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All I Know Is What's On The Internet Review - The Photographer's Gallery

26 October 2018 - 24 February 2019

Exhibition Day Pass £5

Concessions £2.50

Free entry before noon

Free entry under 18s


We live in a digitised reality. Such has been proven with the recent political controversies in which the phrase ‘fake news’ has entered our everyday vocabulary, in which the lucrative commodification of our personal data made international headlines. “All I know is what’s on the internet,” the title of the new exhibition at the Photographer's Gallery, is a direct quote from Trump: it was his response to the discovery that a video he tweeted, supposedly containing an ISIS protester, was a hoax.

Worrying though this may be, this amalgamation of eleven artists’ works at The Photographer’s Gallery not only builds on our skepticism, roused in the wake of these scandals, but in some cases reveals our complicity. It presents an uneasy reality in which this world of post-truths is little but a result of our own ignorance, or our vanity.

The exhibition contrasts hugely with what lines the walls of the floors both above and below it. Stretching the definition of ‘photography’ to its very max, the room is an onslaught of movement: flashing screens, and the mechanical arms of Kneissl and Lackner’s ‘Stop the Algorithm’ installation. The only elements that take the form of photography in the traditional sense are, in fact, digitally curated from screenshots, stock images, Google Books and Street View - which, while controversial among artistic circles, nevertheless provide a nice continuation from the Gallery’s experimental ‘media wall’ on the ground floor. Familiar motifs, organic features of everyday modern life, hung from white walls as conventionally as any Monet or Van Gogh creates an eerie juxtaposition of sorts. It invites further examination of what we tap, flick, scroll through everyday without a second thought.

Thematically the exhibition is equally as disorientating. Coupled with detailed descriptions, the works appear to question common understanding from all angles to an overwhelming effect. They are not paired, and broadly speaking can only be linked through the familiarity of their shared aesthetic, or, perhaps, their desire to reveal the unknown.

One such common thread reveals the usually hidden army of workers behind aspects of the web we consider to be ruled by algorithms alone. Andrew Norman Wilson’s Scanops is understated in appearance but certainly one of the highlights of the exhibition. Effective in its simplicity, the series was painstakingly curated from pages of Google Books in which the scanner’s hand has mistakingly been captured. The two-dimensional appearance, simple colours and shapes gives a somewhat ghostly effect, as if photoshopped; presenting the detached hands of faces we will never see.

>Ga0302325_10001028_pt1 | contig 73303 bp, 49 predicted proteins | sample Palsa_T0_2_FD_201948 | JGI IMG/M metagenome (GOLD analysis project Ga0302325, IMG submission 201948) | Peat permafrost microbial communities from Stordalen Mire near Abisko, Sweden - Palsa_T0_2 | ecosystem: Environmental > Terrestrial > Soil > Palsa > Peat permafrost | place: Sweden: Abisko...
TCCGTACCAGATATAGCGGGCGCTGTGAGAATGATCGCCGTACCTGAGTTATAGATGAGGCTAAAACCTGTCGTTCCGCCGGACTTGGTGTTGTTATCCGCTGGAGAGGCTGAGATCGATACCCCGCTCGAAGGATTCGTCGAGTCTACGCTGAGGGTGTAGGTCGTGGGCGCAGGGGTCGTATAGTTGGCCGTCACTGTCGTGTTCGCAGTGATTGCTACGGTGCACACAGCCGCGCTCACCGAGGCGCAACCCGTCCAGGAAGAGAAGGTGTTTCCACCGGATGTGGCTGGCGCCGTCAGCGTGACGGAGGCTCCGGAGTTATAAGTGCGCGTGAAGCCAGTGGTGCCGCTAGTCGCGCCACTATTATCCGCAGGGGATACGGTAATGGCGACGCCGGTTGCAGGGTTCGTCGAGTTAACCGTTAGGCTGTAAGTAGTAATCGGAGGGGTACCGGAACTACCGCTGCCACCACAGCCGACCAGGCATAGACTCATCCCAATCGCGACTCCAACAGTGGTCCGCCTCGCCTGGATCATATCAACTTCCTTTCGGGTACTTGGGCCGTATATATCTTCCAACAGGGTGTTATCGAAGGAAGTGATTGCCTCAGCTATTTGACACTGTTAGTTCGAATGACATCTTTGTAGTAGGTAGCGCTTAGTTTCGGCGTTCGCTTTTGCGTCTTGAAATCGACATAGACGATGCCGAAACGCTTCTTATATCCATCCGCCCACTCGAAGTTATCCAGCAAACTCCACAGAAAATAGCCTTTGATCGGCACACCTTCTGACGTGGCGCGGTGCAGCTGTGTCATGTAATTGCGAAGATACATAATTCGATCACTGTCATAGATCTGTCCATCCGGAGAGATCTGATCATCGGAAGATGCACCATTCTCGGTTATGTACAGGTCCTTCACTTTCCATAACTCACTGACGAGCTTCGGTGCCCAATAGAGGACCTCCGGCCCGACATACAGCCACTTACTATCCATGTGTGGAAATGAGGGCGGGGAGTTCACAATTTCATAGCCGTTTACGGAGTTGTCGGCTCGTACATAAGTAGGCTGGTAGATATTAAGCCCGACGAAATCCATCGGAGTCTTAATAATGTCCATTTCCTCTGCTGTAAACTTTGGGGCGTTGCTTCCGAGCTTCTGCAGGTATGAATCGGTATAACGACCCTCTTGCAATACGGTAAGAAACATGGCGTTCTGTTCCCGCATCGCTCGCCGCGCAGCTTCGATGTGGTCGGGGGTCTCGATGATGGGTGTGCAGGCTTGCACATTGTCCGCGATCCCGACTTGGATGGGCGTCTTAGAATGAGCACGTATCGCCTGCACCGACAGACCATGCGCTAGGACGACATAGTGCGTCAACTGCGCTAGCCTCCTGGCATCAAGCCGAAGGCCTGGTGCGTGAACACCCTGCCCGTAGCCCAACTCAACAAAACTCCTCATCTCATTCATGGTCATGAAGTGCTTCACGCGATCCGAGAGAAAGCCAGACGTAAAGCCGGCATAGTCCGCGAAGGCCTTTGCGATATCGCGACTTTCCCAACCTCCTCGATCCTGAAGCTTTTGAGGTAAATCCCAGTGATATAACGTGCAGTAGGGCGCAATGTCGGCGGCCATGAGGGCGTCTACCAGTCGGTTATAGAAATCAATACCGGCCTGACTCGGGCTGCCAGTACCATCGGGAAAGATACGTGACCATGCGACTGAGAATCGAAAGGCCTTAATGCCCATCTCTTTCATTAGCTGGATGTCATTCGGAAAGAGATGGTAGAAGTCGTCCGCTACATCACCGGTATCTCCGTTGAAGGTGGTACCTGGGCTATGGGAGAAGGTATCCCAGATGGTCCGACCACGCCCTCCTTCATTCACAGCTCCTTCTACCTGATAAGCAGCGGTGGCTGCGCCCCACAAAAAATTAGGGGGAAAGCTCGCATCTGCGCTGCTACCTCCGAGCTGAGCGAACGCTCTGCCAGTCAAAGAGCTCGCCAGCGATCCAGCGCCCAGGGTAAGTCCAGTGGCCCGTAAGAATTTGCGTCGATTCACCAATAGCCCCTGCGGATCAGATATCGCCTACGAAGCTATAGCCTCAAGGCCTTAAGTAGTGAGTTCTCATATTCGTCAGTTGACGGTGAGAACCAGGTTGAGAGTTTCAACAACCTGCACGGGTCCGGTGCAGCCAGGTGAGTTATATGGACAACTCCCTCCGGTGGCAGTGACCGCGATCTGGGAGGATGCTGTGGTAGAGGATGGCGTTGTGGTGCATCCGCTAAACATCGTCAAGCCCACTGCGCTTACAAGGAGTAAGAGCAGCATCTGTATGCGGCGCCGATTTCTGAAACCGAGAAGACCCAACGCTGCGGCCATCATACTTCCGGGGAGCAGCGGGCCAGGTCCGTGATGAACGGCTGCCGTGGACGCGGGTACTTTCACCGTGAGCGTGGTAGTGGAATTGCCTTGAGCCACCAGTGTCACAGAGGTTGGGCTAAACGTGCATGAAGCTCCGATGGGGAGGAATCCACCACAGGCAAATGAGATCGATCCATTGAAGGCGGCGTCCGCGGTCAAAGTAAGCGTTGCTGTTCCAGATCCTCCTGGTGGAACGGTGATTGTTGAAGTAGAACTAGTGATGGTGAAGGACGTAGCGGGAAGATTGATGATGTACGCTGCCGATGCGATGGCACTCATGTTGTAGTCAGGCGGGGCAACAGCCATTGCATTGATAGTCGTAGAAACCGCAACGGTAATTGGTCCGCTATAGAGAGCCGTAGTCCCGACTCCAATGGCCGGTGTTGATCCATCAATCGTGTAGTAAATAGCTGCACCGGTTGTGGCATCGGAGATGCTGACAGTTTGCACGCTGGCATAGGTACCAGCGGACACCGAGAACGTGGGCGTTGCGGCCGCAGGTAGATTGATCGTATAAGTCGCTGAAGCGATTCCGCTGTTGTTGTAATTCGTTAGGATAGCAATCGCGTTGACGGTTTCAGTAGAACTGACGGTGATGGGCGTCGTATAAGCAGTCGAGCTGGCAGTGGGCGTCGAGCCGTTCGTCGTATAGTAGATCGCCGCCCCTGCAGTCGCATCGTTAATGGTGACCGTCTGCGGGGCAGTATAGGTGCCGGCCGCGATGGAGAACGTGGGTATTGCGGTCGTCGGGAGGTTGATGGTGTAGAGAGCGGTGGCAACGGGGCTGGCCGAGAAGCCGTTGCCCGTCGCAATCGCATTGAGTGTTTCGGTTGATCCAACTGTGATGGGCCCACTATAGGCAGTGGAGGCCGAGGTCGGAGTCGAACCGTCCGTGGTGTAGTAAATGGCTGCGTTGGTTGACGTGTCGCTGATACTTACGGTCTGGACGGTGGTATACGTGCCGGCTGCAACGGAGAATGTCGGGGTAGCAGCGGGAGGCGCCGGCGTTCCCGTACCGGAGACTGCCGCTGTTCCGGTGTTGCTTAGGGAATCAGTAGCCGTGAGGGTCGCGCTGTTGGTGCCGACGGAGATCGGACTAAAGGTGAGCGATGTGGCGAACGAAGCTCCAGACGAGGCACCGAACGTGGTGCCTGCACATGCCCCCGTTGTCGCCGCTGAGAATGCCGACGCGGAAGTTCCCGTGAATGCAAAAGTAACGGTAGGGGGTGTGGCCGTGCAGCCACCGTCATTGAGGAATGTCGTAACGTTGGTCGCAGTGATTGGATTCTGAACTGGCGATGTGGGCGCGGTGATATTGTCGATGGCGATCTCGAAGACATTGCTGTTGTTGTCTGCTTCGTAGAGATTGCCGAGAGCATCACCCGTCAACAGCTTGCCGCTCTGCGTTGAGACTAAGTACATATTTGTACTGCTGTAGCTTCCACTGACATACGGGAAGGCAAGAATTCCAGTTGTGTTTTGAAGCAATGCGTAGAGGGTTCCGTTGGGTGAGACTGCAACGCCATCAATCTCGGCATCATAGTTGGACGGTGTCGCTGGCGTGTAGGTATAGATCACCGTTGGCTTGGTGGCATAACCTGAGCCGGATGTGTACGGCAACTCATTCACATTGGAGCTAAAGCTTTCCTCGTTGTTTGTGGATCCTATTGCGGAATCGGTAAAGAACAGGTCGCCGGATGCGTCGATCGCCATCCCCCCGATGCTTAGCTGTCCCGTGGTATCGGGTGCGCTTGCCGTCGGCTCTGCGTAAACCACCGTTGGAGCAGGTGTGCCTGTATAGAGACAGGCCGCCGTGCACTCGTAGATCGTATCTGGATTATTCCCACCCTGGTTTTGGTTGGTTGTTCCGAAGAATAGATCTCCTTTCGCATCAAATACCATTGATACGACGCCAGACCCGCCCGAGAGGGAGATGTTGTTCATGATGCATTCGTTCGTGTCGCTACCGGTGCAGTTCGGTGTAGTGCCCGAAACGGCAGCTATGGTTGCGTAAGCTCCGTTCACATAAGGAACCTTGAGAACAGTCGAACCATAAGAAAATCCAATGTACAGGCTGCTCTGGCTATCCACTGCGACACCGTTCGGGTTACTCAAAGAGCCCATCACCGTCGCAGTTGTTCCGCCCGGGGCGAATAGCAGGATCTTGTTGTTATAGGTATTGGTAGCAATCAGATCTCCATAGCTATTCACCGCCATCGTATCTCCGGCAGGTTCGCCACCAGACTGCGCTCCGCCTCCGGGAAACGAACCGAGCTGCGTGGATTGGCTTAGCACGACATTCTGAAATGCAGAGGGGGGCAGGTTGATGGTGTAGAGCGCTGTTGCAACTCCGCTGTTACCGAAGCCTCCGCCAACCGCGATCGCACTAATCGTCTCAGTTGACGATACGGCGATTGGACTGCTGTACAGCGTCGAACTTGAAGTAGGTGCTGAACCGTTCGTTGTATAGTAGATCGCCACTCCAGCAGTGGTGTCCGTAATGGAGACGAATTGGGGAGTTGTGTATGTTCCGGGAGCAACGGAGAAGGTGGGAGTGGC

Behind the next wall other works implicate us in this concealed digital labour. Itself nearly hidden against its glass case and white backdrop, Schmieg and Lorusso’s Five Years of Captured Captchas is conspicuous in both its huge size and - upon a closer look - the flashes of colour contained in each individual screenshot it displays. The piece documents the evolution of Google’s familiar ‘Captcha’ security system from the early mess of jumbled letters to the most recent use of Street View images in a series of elegant books - forming a bizarre but beautiful photo album for the Internet age. Google actually uses the results of the image-based tests to train its artificial intelligence network - something which many determine to be unpaid labour, and was the subject of a significant legal challenge back in 2016.

But perhaps the most eye-catching piece of the whole exhibition is Constant Dullaart’s space age combination of SIM cards and aluminium. The work utilises only a fraction of the thousands of tiny chips purchased by the artist in his attempt to construct a digital army of fake identities, designed to like and comment upon various social media streams. Now an established trend following the rise of Instagram in particular, the cards are required to verify the accounts before later being sold for scrap. The dull reflection and neat, angular appearance of this piece somewhat gives it the appearance of a science-fiction movie prop. While perhaps slightly less beguiling than the subtlety of Schmieg and Lorusso’s paper creations, Dullaart’s effort is certainly as thought-provoking: an insight into some alien world populated with little gold chips, rhythmically liking and commenting, liking and comment, to appease its vain overlords.

Indeed the whole exhibition is tinged with a sense of other-worldliness: the representation of an environment that should only belong in tin-foiled heads or a Black Mirror episode. This appears to be understood by the curators, who cleverly frame it with works such as Winnie Soon’s Unerasable Images, which, in its depiction of Chinese Internet censorship, provides us with skeptical discourse that is perhaps more familiar to the mainstream Western press. Nevertheless, one is left upon exiting with a feeling of having been poked and prodded by this barrage of information. While overwhelming it provides a satisfying reflection of the similar cascade of news stories, images, facts and figures we are exposed to everyday through the wonders of the Internet; a reminder that this other world is indeed our own.